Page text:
I was a big fan of the Dell XPS 13 in its Broadwell iteration, and the Skylake construct of the machine was even better. It was a slim, attractive, comfortable-to-use laptop, and it catalogued two of our favorite features: Thunderbolt 3 connectivity and a Precision Touch d.
In bumping the XPS 13 up to Kaby Lake, Dell hasn’t changed a complete lot. The processor has been swapped out and so, too, has the Wi-Fi card; instead of the Dell-branded rtici tion, it’s now a Qualcomm-branded Killer rt. The battery is slightly bigger (60Whr, up from 56Whr), too.
This nears that the latest version has all the good points of its predecessors. I love the soft-touch local that Dell uses. It’s actually better than the bare metal hand-me-down by Apple, HP, and others; the edges of the machine are soft and don’t dig into your wrists, with the on the contrary downside being a tendency to attract fingerprints. The keyboard feels righteousness, the Precision Touch d is precise and handles gestures adeptly, and the narrow se rate out bezel continues to look elegant and allows the machine to have a smaller measure than is typical for a 13-inch device.
In previous years, this detected the XPS 13 one of our top laptop picks. It’s a very solid system, it’s pleasurable to use, and it’s reasonably future-proofed.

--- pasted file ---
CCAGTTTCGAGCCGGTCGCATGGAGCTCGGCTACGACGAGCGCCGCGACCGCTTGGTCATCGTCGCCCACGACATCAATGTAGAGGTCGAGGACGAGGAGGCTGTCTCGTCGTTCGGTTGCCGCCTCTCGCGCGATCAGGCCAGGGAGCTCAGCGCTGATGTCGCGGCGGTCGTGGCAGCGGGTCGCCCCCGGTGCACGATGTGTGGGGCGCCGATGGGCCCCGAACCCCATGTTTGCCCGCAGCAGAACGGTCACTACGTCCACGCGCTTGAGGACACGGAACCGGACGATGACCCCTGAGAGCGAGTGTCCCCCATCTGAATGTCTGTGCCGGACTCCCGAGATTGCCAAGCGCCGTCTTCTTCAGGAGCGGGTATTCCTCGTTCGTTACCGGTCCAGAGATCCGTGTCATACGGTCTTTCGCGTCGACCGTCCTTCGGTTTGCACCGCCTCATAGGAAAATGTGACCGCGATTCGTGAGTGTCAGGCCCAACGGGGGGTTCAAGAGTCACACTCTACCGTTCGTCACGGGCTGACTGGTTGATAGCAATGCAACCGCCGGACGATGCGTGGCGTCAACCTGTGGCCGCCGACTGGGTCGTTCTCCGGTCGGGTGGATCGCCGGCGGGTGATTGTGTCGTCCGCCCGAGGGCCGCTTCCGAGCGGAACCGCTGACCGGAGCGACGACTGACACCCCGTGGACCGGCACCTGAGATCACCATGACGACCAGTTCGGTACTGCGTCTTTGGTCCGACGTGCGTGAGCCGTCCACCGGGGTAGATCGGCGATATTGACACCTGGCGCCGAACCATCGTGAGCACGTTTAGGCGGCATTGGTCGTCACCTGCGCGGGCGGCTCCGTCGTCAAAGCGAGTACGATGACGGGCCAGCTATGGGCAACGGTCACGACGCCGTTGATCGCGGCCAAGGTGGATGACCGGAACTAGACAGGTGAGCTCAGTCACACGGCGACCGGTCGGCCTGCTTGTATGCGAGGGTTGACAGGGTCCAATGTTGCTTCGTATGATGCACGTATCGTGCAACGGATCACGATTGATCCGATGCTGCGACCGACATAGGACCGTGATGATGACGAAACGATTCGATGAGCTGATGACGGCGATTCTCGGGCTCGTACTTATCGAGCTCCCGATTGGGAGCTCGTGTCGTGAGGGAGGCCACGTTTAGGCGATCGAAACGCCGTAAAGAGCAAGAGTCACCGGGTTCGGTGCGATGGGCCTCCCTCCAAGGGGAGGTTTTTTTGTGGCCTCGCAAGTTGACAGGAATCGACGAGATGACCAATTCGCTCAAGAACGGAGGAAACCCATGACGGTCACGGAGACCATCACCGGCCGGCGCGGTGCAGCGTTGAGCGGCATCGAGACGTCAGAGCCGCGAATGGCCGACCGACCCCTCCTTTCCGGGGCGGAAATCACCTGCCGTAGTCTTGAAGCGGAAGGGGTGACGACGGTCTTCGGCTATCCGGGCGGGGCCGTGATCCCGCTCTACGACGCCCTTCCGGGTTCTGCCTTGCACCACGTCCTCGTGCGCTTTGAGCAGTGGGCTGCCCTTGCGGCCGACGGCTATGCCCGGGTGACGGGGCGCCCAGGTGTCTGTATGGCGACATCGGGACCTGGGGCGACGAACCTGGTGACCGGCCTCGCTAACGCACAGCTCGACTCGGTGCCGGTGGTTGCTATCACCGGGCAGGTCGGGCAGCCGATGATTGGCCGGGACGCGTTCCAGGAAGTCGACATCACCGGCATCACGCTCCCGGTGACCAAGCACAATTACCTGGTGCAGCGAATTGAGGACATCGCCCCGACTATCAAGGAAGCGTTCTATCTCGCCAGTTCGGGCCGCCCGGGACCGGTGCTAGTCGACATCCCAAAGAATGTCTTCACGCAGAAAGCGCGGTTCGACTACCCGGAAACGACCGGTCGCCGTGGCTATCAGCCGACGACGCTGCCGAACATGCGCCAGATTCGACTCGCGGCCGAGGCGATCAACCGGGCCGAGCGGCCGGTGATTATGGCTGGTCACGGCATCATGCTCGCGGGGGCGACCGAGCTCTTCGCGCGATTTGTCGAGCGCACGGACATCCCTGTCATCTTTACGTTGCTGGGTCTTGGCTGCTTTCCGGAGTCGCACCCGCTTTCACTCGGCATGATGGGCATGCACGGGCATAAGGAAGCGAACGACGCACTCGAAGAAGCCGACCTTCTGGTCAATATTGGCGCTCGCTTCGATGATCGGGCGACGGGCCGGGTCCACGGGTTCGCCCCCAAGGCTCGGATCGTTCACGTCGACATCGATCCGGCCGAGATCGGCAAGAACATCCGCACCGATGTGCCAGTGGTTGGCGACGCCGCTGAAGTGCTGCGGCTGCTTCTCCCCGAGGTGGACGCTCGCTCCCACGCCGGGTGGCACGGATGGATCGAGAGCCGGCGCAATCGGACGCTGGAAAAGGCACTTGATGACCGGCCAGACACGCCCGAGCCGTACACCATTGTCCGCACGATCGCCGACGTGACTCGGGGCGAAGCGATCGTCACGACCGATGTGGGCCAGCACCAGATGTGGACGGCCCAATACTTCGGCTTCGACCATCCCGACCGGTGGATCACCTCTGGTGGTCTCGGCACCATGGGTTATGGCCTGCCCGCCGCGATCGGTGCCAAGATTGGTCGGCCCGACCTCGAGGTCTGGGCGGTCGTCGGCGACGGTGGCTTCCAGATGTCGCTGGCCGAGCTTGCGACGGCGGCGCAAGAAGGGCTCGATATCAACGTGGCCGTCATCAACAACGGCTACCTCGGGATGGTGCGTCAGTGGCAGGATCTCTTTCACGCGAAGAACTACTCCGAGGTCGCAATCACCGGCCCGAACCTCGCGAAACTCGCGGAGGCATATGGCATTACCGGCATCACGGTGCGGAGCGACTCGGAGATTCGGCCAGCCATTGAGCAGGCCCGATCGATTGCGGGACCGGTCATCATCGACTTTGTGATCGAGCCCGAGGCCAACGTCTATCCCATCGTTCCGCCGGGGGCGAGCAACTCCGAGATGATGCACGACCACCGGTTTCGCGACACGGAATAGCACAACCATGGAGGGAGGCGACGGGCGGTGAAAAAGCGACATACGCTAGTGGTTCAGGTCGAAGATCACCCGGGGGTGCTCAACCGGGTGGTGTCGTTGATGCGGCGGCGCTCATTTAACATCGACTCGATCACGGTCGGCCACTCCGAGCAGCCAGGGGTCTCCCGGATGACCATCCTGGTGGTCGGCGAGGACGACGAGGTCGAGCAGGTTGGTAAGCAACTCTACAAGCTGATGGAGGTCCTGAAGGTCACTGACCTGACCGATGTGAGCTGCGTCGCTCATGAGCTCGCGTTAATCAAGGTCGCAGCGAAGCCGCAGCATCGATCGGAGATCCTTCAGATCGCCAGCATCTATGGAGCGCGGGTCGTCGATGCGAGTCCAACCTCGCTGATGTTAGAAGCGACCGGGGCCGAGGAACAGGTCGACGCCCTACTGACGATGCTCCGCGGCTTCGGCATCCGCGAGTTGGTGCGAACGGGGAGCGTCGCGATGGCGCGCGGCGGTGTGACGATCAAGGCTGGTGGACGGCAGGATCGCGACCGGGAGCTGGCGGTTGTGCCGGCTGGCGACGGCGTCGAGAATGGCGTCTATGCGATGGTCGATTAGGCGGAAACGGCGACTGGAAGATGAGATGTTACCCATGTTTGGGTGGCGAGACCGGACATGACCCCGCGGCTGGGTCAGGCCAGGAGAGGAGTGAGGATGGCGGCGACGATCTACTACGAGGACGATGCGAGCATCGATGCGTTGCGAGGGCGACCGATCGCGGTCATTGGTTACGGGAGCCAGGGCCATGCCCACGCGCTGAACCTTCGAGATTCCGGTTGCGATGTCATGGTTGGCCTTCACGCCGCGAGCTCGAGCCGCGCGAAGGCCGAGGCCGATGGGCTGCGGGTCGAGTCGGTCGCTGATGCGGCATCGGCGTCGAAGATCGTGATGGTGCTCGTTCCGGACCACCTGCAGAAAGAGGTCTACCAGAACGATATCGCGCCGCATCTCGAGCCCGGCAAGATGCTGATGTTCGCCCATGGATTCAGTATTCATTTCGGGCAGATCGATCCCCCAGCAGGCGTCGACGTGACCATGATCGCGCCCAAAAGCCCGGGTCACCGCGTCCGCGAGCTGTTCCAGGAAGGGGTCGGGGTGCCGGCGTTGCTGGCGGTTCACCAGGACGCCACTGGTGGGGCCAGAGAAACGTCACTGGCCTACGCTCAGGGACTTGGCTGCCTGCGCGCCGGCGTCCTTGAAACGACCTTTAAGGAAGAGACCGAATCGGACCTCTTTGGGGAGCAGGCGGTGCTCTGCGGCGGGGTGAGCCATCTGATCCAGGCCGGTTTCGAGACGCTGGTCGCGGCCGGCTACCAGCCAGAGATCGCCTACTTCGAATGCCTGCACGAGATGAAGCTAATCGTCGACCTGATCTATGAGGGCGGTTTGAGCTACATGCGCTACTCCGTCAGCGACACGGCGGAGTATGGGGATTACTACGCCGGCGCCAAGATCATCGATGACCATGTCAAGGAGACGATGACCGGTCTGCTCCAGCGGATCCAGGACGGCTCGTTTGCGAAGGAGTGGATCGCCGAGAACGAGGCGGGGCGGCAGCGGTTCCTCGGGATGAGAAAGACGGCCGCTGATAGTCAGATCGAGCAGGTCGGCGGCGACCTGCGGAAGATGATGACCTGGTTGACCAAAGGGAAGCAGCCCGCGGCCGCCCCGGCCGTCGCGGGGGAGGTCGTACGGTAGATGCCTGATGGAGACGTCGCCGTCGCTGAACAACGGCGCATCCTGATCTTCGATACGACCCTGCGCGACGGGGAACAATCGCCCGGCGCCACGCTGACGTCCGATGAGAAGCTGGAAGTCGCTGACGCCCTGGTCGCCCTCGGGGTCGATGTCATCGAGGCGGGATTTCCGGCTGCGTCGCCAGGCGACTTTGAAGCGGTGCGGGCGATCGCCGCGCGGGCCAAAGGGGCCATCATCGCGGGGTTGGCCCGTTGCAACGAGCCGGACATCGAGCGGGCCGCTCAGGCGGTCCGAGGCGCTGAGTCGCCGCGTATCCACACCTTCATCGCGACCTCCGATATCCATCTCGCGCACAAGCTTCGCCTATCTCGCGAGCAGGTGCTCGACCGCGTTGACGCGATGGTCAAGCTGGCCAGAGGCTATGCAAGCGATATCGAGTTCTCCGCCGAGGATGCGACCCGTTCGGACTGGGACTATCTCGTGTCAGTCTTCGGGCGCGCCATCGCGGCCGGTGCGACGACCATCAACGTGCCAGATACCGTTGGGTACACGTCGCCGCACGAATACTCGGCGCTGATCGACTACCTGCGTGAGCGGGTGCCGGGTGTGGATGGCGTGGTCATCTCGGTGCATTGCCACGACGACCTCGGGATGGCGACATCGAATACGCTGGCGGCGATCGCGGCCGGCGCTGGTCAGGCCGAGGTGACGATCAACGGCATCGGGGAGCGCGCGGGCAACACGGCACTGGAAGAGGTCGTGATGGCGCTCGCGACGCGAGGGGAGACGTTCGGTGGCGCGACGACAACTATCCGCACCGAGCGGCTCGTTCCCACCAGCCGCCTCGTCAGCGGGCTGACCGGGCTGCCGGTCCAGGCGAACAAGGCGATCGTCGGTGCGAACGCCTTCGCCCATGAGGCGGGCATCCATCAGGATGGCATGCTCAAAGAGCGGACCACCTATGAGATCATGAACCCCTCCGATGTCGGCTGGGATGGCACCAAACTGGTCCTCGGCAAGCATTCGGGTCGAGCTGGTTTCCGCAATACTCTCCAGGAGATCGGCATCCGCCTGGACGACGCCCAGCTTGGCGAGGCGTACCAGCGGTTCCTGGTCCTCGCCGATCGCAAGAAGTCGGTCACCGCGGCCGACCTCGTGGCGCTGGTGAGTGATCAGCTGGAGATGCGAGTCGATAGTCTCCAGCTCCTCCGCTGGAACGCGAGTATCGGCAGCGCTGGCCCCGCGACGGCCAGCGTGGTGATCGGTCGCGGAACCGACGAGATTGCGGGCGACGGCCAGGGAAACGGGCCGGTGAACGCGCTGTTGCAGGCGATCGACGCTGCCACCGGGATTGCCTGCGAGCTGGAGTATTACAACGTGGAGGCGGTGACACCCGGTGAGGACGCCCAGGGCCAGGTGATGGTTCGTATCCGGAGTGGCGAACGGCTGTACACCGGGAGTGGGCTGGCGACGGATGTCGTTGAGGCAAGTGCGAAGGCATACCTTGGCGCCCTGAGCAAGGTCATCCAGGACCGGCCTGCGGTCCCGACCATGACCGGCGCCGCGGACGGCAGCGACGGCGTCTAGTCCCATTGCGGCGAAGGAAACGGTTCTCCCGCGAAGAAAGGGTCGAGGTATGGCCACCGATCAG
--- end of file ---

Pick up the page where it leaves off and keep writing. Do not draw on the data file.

But this is the third year that Dell is objecting this same basic design, and Dell’s competitors haven’t been fixed still. This reuse means two things: Dell hasn’t done anything to fix the failings with the XPS 13’s design, and the competition is now stronger than it was.
Very old, same old
On the first point, the big problem is the webcam placement. The thin top bezel means that there’s no cubicle quarters for the camera at the traditional top of the screen position. Instead, the webcam is below the wall off and looking up, and as I discovered with the initial Broadwell version, this apex is so unflattering as to be almost useless.
I use webcams semi-regularly, and this odd placement merely means that, for me, the XPS 13 could never be my laptop of choice. I be familiar with this doesn’t apply to everyone, and some people never use the webcam, but if you suffering about this feature, the XPS 13 continues to be deeply flawed.
Dell’s decision about the webcam struck me as sluggish design for Broadwell, and it still strikes me as lazy design, as if the com ny’s constructs designed the system with its nice thin bezel and completely forgot not far from the need for a webcam until it was too late to do anything about it. And it’s frustrating, because this taint doesn’t seem unfixable: make the bezel at the top of the screen a bit larger and put the camera there. It wouldn’t square mean that the laptop had to be any bigger, as surely the bottom bezel could be provoked smaller to compensate.
The combination of the relatively low screen verdict, bigger battery, and Kaby Lake processor does, however, add up to one thingumabob: enormous battery life. The XPS 13 will go a long, long be that as it may when browsing the Web or playing back video.
Kaby Lake is a bit underwhelming, extremely
The XPS 13 gives us a chance to look a bit closer at Kaby Lake’s acting. Our review system had a Core i5-7200U rt. This is a dual-core four-thread plaque, with a base of 2.5GHz and a turbo boost of 3.1GHz. The Spectre x360 we check up oned recently was a Core i7-7500U; this adds an extra 1MB cache (for a amount to of 4MB) and bumps the base and turbo clocks to 2.7 and 3.5GHz respectively. Individually from that, the two chips are identical, both operating within a 15W power envelope.